William Faulkner (1897-1962)
After the end of the war, he studied literature at the University of Mississippi. There he composed some poems and drew some humorous cartoons for the magazine of the university.
Faulkner's early works were dominantly influenced by Keats, Tennyson and Swinburne. His first poetic collection was The Marble Faun (1924) which is full of fine pastoral poems. Privately published poetry collection The Marble Faun was not a huge success. Next year he went to New Orleans and worked as a journalist. During his stay there he met with American story writer Sherwood Anderson. With his great help, Faulkner became success to publish his first novel Soldier's Play (1926) which is about a physically and psychologically wounded soldier in WW I. Anderson also motivated him to write further about the people he knew and the places he had been to.
When he came back to America, he started writing about the ancestors, Native Americans, blacks, hermits and poor whites. His fifteen novels out of nineteen novels were set in an imaginary county named Yoknapatawpha. His first novel which is set in this imaginary county was Sartoris (1929). The same year saw the publication of another novel, The Sound and the Fury, a story of the tragic end of the Compson family. In this novel, he used the four different narrative perspectives with fragmented plot. This is the beginning of his new technique that he would use in his rest of the novels. In the same year he got married to his childhood beloved Estelle Oldham. With the success as a novelist, he was offered a job as a script writer in Hollywood. He did this rewarding job for some years.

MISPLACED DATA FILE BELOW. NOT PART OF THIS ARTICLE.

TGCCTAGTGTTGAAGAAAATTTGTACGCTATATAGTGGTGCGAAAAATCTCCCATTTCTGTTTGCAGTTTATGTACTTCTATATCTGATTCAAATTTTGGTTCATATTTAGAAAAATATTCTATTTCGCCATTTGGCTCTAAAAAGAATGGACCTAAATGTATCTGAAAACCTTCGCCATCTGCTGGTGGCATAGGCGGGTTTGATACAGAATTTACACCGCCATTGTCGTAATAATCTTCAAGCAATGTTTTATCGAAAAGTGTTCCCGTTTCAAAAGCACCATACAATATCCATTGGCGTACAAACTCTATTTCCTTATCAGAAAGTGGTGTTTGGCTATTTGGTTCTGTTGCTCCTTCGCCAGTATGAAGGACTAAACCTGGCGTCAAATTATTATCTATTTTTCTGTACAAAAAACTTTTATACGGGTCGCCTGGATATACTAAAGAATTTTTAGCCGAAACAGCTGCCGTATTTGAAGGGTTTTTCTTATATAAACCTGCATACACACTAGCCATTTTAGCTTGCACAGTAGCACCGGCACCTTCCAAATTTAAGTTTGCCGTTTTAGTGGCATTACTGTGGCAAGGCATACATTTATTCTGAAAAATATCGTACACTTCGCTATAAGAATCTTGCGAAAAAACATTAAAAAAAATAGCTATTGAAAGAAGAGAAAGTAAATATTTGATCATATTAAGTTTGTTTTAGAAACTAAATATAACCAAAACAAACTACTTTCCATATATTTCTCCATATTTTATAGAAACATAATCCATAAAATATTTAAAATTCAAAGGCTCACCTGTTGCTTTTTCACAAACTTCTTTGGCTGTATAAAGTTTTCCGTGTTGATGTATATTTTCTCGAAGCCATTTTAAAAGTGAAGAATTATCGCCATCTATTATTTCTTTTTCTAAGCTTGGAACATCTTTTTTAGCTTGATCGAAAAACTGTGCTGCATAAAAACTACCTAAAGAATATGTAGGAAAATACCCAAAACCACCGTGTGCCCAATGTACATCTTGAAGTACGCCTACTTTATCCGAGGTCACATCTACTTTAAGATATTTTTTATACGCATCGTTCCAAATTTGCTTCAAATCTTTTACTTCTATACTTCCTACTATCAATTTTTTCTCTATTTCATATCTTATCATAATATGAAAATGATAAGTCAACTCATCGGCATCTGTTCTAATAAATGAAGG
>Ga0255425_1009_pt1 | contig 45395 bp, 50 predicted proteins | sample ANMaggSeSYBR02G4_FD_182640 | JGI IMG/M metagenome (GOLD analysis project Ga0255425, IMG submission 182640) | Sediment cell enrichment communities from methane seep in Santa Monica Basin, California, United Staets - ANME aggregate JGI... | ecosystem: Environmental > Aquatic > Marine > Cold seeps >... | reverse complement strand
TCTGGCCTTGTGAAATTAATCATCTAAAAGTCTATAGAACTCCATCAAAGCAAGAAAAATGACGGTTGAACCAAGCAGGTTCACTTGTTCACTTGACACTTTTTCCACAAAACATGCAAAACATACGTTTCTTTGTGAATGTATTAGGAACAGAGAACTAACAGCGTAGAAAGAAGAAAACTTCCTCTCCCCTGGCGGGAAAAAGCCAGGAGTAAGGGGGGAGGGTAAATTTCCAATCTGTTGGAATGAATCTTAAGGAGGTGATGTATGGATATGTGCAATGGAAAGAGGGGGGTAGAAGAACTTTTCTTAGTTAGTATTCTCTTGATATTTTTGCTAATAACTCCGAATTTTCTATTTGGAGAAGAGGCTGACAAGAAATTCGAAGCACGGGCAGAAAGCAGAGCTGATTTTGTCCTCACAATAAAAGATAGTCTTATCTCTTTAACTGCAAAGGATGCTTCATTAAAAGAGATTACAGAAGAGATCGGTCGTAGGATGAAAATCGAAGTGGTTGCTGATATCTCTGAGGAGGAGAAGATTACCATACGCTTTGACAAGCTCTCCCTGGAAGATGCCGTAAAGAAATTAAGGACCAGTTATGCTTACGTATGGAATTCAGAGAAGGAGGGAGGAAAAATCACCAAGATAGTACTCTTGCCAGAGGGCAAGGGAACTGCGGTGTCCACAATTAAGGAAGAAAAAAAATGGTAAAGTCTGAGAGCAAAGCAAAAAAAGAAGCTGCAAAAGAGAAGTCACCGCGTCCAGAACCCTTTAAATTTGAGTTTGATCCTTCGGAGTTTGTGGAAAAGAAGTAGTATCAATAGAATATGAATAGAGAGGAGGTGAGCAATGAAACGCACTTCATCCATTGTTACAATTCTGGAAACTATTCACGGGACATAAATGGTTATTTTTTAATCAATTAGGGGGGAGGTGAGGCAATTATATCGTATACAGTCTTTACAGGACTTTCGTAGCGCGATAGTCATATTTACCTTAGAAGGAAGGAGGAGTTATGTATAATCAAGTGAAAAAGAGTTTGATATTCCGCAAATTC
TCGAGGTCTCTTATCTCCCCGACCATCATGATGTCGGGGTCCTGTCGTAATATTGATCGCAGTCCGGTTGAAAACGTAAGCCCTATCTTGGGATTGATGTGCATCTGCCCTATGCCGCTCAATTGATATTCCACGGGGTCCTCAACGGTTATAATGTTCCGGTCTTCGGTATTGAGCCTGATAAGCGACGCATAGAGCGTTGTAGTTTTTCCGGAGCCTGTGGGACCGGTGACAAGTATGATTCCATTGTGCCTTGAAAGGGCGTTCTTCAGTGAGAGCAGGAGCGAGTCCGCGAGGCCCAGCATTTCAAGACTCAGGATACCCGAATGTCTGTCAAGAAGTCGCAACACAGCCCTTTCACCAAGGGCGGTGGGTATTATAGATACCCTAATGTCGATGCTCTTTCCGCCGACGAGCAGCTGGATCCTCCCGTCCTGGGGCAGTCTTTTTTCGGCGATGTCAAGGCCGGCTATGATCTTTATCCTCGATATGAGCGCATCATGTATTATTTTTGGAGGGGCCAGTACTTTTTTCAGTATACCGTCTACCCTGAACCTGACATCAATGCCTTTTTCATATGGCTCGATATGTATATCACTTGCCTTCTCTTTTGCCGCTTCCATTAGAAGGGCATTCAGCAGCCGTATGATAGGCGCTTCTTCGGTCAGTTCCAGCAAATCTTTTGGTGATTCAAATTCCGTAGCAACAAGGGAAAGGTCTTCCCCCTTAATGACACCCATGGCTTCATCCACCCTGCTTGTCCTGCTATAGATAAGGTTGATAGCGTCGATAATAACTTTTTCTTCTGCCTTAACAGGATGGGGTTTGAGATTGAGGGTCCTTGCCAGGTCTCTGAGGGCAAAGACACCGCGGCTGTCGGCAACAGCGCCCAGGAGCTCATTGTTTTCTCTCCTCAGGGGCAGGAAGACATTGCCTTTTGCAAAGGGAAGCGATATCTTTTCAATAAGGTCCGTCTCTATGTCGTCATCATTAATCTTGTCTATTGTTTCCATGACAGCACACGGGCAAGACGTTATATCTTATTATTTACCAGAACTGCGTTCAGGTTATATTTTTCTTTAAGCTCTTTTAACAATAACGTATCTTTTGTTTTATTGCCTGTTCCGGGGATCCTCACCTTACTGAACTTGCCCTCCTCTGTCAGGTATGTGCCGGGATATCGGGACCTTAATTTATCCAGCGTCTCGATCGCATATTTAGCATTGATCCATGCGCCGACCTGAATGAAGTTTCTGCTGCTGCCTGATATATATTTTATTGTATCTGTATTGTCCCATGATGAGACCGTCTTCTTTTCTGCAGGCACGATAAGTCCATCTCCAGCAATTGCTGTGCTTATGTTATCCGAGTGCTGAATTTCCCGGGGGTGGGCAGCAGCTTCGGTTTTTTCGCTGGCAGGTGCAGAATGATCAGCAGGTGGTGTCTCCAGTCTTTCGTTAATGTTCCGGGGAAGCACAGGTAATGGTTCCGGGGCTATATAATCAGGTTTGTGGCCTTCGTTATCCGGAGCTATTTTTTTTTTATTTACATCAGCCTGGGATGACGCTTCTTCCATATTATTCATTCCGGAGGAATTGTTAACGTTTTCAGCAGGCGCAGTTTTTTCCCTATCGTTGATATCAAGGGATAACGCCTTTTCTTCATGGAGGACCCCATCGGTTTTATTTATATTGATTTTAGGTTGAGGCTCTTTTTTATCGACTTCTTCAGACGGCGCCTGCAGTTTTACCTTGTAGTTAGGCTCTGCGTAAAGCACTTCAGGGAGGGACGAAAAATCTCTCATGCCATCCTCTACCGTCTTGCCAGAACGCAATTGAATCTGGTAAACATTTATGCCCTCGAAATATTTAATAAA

He created an imaginary county in North Mississippi called Yoknopatawpha of which the county seat is Jefferson. From 1925 until his death in 1962 his major novels are based on this fictional world, the world of Yoknapatawpha. His fifteen novels that are set in Yoknapatawpha are generally known as Yoknapatawpha novels. His mythical Yoknapatawpha County became one of the most famous mini worlds in twentieth century literature. These novels were written at the time in America when the effects of the economic depression were at the peak. Racism, class division, family as both life force and a curse, are the recurring themes along with recurring characters and places. Faulkner used various writing styles. The narrative varies from the traditional storytelling Light in August to a series of snapshots As I Lay Dying or collage The Sound and the Fury.
Faulkner is a prominent figure of southern fiction who followed modernist techniques, but became a rationalist in his writing. Faulkner's major issue is the tension between myth and history. Faulkner mixes the mythical tradition and ceremonial world which is the underlying subject of Faulkner's work. Faulkner novels are divided into first and second cycles. The first cycle of Yokhapatawpha novels includes stories, The Sound and the Fury, As I Lay Dying, Sanctuary, High in August and Absalom, Absalom. In these novels the major issue is the tension between myth and history. Sartoris is the first novel of Faulkner and the foundation of the Yoknapatawpha County on which the writer established most of his regionalist vision. This novel created background for Faulkner's further writing, presenting an image of Colonel John as the protection for Sartoris/ Yoknapatawpha. Similarly the second cycle of Yoknapatawpha novels includes Intrudes in the Dust, Requiem for a Nun, The Town, The Mansion and The Rivers. In these novels, the major issue is to construct a myth of man, which transcendent the history of man's condition. However the second cycle of Yoknapatwpha novels was not as impressive as the novels of the first. Besides, there is also a non –Yoknapatawpha novel of Faulkner written in 1954 - A Fable. This novel is also a mixture of mythical tradition and ceremonial world. But this novel for which Faulkner spent ten long years is the largest non - Yoknapatawpha work counted as his one genuine failure. However, from 1950 to 1975 in the post-world war age, William Faulkner is among three main figures that stand out among the southern novelists and the remaining two are Robert Penn Warren and Eudora Welty.